I did notice some differences between the NASB and CSB Key Word Study Bibles relating to the Key Words. One of the first things I noticed was that the NASB version has more words identified in it compared to the CSB. Don’t get me wrong – there are a ton of key words identified in the CSB. I just noticed that the NASB has more numbered in the text in a few spots. This is because back around 2008, AMG did some updating to key words used in their translations, but the NASB was not updated, so there are some differences between the NASB and other translations like the KJV, NKJV, ESV and CSB which use the newer updated Key Words.
The tools used in this Study Bible may take just a small adjustment time for someone to get used to, but if you have done anything that uses Strong’s numbering system, you will feel right at home. Quality is great, print is overall very good and nicely laid out, I would highly recommend this Study Bible.
AMG does provide a lifetime guarantee against manufacturing defects and when I registered mine, I got a free e-book of A Word for the Day by J.D. Watson which is a very nice surprise. This e-book is a daily devotional that gives you a daily original Greek word with a devotional aspect related to the word in Scripture. It actually fits in very well with the Hebrew-Greek Key Word Study Bible.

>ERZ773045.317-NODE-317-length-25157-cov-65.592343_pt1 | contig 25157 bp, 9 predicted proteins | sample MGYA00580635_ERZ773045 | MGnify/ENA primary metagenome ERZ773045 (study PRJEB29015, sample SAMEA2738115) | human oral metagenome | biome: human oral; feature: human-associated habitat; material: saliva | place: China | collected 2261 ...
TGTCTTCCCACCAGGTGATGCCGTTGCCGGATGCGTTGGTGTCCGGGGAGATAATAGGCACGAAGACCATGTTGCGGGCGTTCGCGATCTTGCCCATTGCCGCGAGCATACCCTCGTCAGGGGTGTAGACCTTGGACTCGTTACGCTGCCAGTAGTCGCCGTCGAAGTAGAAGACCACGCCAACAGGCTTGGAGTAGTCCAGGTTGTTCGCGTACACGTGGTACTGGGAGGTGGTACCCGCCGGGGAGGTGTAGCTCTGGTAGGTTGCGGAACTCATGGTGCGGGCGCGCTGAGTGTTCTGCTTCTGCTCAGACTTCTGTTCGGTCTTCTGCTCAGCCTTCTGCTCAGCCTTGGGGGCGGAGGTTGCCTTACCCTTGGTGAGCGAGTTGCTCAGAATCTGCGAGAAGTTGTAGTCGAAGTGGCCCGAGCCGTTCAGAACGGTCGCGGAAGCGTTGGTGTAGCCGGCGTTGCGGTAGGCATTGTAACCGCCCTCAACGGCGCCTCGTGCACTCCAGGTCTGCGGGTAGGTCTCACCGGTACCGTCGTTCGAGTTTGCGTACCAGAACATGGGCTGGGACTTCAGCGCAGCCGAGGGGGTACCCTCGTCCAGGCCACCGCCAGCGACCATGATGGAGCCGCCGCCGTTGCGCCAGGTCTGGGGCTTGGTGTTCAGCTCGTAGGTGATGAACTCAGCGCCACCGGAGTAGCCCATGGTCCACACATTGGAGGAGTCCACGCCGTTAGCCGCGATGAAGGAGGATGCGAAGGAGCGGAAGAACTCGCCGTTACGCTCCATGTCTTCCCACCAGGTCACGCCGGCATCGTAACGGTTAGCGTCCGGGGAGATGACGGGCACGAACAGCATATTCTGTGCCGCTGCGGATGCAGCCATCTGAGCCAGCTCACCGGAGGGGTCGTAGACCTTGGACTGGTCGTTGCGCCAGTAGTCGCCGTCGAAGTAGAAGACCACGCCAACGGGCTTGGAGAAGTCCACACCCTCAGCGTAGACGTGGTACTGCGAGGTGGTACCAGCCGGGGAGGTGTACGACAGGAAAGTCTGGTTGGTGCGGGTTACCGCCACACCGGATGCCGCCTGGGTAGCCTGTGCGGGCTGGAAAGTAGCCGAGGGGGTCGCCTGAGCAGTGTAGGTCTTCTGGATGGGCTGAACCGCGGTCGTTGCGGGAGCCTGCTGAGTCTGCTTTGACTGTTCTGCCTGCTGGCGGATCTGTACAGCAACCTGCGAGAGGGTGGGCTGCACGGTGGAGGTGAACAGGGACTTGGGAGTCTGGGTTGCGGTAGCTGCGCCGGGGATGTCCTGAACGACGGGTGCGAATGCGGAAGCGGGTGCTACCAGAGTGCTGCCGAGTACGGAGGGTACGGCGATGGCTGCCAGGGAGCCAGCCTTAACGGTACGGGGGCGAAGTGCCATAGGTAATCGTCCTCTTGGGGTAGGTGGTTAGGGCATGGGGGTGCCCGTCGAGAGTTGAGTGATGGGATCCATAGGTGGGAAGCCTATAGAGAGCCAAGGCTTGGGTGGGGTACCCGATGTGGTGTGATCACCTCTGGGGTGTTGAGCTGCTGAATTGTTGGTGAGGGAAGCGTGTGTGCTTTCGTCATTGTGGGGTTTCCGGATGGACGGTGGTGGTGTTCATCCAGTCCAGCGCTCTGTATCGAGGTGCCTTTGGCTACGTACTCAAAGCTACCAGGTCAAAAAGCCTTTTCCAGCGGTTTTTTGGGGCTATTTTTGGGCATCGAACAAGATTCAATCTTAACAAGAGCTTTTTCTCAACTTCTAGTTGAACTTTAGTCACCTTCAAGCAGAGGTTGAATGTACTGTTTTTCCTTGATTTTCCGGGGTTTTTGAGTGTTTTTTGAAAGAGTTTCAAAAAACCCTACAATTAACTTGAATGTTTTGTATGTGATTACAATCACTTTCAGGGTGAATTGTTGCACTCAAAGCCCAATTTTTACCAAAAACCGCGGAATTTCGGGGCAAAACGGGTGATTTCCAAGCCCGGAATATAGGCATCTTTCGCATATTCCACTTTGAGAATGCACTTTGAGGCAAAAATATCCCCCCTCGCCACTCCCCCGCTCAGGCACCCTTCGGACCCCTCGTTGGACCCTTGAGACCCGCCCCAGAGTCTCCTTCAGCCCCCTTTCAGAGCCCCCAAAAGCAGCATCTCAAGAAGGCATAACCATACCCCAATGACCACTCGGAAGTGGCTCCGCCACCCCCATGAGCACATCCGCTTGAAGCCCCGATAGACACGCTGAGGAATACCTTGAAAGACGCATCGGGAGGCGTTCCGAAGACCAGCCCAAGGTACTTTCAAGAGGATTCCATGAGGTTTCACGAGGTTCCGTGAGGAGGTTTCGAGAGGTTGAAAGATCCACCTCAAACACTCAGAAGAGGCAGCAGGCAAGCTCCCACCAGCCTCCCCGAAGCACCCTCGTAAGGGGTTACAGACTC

You can get this Bible in the following translations: NASB-77, KJV, NKJV, ESV and CSB and many different formats for each of these translations. I received a copy of this Bible in exchange for my honest review from AMG Publishers and all opinions are my own.
DESCRIPTION OF THIS BIBLE:
Type of Bible: Study Bible / Original Language Studies
Publisher: AMG Publishers @AMGPublishers
Publish Date: March 1, 2018
ISBN-13 of Bible Reviewed: 978-1617155161
Bible Version: CSB (Christian Standard Bible)
Price: At the time of writing this review, the cheapest place to get this book is at Christianbook.com. They have it for $61.99 – suggested retail from the publisher is $89.99. Please note that these prices do not include any potential shipping charges.
If you would like to purchase this book, please support my blog and purchase by clicking any of the links to Christianbook.com on this page like the one below. If you would like to purchase it in a different translation and/or format, Click Here for those links listed below in this review.
|CSB Hebrew-Greek Key Word Study Bible, genuine leather, black
By Dr. Spiros Zodhiates, ed. / AMG PublishersThe Hebrew-Greek Key Word Study Bible combines essential tools for studying Hebrew and Greek with an accurate and clear translation. The Strong’s Dictionary numbering system makes this study Bible an ideal choice for every student of God’s Word, no matter what age. The Hebrew-Greek Key Word Study Bible is a complete English Bible text for cross-reference study.Features Include:
- Genuine Leather in black color
- Gold gilded pages
- Smyth sewn
- One black ribbon marker in this version
- Double Column format
- Fairly wide margins
- Words of Chris in red text through entire New Testament (not just the Gospels)